Editors' Picks

Facing Facebook Without Directions


"Why isnt my pencil eraser working on my phone?!!" - Photo by Austin Arnett

DEAR CA & AC  —  

I simply cannot understand Facebook.  What’s wrong with email, or texting, or (g-d forbid), the TELEPHONE?  (Don’t get me started on Snapchat, Instagram, or the one that just made those boys 16 BILLION dollars). 

There is no good “Facebook Directions” Handbook, and my kids have all moved out, so I don’t have my computer advisors around anymore.



How good of you to give vent to what is a common frustration among the over-30 set. And one that your confidants at the LCC have wrestled with themselves though they are loathed to admit it.

What exactly do you want to DO with your Facebook account? If you have the same run-of-the-mill needs that most of us have (i.e., to snoop on family, friends, and acquaintances with a minimal posting of your private life) then we say THIS IS NOT COMPLICATED! Breathe deeply, start pushing buttons and see what clicks. Indiscriminate button pushing has worked wonders for your own CA though she admits that the occasional disaster has also occurred.

Figuring out how to fix those disasters should boost your confidence and might also improve your brain function. As our brains age, linear thinking becomes more challenging. Mastering FB and other social networks is a way to keep those gray cells exercised.

We have full confidence in your technical prowess. And we know if it proves too difficult you have the brains to staff it out to an expert or neighbor who thrives on these kinds of challenges. Trust us; your children are not the only ones who know their way around Cyberland.

Once you are comfortable on FB, you should remain alert for one significant minefield. That is, the temptation to inundate your “friends” with thousands of grandchild or pet photos. Do NOT post any image unless it is VERY entertaining! One person I know constantly posts grandchild photos. And we mean constantly. No child is that interesting. On the other hand, someone else delights in posting videos of her pooch. But that worthy dog is a born entertainer whose antics bring a smile to all who view them.


DEAR ANR  —   

Our Dear CA is surely referring to the videos of my Grand Dogs, the beautiful and brilliant Little Dorrit and the handsome and fierce Augusto.  If you—or any of my other Dear Readers—are not yet acquainted with Dorrie, the Pug or Prince and Harry, the Havaneses, you must let me know.  Gran Mamá will shower you with clips of their latest performances.

As for posting your own videos and photos on Facebook,  you would be wise to heed your Dear C’s cautionary words. It’s fine to post occasional pictures of immediate family (and distant relatives, if they are very famous). As a rule of thumb, update photos no more often than, say, every two years, enough time for weight gain, hair loss, cosmetic improvements, etc. to become discernible.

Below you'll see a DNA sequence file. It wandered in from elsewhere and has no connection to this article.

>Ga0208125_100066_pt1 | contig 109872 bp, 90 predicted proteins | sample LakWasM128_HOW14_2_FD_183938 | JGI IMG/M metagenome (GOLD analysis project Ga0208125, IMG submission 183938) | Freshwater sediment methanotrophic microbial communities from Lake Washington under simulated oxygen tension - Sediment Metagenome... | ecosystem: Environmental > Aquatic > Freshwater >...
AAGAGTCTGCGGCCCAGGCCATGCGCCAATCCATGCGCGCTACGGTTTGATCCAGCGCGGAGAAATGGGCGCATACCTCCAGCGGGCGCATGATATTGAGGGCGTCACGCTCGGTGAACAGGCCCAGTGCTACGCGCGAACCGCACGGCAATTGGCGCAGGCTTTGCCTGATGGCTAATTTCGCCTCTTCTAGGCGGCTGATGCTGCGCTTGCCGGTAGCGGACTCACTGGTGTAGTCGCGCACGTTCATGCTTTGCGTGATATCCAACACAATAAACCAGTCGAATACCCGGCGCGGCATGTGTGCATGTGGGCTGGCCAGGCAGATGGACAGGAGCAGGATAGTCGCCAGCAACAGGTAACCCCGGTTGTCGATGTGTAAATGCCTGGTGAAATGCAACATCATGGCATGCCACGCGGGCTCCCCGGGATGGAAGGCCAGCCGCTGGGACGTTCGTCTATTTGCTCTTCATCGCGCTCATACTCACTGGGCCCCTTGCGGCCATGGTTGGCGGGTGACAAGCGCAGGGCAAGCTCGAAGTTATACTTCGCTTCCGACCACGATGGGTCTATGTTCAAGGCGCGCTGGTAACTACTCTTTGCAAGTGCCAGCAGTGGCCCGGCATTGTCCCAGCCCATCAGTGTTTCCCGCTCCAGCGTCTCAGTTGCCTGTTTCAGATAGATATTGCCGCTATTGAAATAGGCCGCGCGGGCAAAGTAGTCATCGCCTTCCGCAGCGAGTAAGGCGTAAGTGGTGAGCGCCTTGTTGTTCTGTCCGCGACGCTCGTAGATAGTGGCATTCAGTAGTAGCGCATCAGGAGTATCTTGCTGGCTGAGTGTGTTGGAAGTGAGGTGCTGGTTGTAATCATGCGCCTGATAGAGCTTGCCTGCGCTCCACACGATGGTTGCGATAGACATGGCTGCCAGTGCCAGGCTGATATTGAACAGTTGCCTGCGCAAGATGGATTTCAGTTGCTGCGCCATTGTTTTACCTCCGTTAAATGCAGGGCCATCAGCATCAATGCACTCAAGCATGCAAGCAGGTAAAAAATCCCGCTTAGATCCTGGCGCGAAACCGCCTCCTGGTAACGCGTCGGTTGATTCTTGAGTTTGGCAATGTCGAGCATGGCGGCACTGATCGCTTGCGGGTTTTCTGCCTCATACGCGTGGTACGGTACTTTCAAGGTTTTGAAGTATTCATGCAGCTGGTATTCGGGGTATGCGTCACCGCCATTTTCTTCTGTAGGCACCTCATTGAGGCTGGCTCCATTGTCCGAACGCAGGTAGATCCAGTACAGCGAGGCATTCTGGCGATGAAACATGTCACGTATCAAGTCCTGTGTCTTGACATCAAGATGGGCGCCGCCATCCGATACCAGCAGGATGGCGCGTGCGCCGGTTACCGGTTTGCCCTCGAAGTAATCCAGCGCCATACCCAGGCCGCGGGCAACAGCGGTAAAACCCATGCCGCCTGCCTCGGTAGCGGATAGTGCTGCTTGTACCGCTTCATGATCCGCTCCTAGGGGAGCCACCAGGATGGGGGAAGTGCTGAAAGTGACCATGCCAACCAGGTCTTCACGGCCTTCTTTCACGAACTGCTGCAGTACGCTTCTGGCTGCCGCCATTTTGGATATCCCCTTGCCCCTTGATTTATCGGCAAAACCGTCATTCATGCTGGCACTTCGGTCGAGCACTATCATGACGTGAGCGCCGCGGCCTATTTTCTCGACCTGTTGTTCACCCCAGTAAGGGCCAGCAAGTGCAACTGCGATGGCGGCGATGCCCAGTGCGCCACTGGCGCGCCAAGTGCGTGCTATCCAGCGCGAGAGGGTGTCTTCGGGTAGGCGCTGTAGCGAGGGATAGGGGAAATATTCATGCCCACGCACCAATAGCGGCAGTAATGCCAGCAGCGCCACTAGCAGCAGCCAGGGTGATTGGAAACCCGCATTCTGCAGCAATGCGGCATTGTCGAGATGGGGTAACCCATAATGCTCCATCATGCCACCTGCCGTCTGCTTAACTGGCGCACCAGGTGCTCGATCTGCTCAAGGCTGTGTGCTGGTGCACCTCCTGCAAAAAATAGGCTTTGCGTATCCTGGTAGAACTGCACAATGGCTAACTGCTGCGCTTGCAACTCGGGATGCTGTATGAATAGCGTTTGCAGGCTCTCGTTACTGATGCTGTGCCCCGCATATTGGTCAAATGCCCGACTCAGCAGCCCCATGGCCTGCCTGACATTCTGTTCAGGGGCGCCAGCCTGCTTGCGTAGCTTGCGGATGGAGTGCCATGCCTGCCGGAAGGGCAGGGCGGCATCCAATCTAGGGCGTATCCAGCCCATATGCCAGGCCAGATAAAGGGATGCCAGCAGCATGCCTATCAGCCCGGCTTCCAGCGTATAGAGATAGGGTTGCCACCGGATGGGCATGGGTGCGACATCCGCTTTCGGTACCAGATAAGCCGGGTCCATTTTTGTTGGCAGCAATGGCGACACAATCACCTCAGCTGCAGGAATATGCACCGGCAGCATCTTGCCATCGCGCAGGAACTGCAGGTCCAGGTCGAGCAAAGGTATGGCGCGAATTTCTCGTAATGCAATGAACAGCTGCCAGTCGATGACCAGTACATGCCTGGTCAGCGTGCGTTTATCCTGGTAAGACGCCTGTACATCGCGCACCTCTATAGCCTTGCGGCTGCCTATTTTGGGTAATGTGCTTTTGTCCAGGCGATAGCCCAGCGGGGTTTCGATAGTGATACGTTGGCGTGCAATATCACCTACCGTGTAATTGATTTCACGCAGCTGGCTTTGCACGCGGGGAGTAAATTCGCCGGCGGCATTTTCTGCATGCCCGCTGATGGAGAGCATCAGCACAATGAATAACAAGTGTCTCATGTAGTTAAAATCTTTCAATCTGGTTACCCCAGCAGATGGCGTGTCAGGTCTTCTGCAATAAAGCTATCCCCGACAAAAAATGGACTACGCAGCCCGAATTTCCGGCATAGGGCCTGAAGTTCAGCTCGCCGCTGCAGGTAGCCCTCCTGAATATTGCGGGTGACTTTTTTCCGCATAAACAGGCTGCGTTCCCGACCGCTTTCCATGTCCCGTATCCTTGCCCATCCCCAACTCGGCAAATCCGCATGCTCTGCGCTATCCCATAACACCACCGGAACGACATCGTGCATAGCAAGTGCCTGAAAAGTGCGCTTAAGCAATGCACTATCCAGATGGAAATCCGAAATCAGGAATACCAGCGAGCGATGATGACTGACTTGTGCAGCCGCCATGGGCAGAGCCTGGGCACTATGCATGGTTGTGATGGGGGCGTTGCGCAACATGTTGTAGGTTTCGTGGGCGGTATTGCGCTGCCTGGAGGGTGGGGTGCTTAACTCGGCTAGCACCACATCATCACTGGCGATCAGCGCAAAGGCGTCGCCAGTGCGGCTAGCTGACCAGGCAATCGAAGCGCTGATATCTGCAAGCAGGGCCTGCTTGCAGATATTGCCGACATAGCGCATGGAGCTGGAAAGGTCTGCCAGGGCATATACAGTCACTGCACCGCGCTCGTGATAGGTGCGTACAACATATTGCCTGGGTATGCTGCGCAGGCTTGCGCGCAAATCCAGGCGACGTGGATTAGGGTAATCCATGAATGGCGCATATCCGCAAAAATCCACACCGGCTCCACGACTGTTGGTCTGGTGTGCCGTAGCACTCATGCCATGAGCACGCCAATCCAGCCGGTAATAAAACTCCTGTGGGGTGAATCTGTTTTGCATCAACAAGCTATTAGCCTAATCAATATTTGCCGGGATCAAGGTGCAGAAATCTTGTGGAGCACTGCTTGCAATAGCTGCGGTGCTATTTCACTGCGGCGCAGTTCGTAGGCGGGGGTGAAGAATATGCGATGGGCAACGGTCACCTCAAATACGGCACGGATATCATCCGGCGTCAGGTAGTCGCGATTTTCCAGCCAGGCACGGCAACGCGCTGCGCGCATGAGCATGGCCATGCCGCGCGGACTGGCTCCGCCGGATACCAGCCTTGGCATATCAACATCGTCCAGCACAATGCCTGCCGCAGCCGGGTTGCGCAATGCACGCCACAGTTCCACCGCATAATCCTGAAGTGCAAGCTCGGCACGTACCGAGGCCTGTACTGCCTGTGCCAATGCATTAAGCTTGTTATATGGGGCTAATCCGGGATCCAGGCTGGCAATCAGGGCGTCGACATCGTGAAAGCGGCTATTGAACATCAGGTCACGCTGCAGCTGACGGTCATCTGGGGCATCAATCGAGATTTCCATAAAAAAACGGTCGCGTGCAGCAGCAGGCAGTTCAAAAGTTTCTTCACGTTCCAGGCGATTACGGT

Without your restraint, Facebook will become as boring and déclassé to our generation as family-vacation slideshows became for our parents’ generation.

Speaking of generations, Facebook was designed, not for us, but for our children, which is why it didn’t come with an operating manual. The Millennial Generation (born 1980 – 2000) grew up playing on computers. When was the last time you saw a child read an instruction manual to find out how a toy works?

Boomers raised our brilliant little Tech Gens to believe that something as pedestrian as an operating manual was beneath them; they were special and could do anything. (Remember those trophies we handed out when they were little to bolster their self-esteem?)  Some of our progeny may still be wondering why they didn’t grow up to be Mark Zuckerbergs. They may not own a multi-billion computer application, but when they get an application to work without an instruction manual, they enjoy the illusion that they were the ones who invented it, or at least were part of the team that created it.

Having never even considered attempting something new on a computer without reading detailed instructions first, I get pleasure just knowing that answers to all my questions are only a search-engine click away. 

So, if I may suggest the obvious: Google “how to Facebook.” You should find yourself in possession of a Facebook “cheat sheet.”  Keep scrolling and you should find entries to more advanced problems: how to hack facebook, how to facebook stalk. And, finally, for when Facebook has become too much part of your life, there is how-to defeat your Facebook addiction.


1 Comment on Facing Facebook Without Directions

  1. Thanks for the info/commentary. I will google “how to use Facebook” when I want to do more than just snoop on my friends. As my youngest daughter has pointed out (to make me feel better), no one ever posts bad news, or even NEUTRAL news…it’s all about the super good stuff ONLY.

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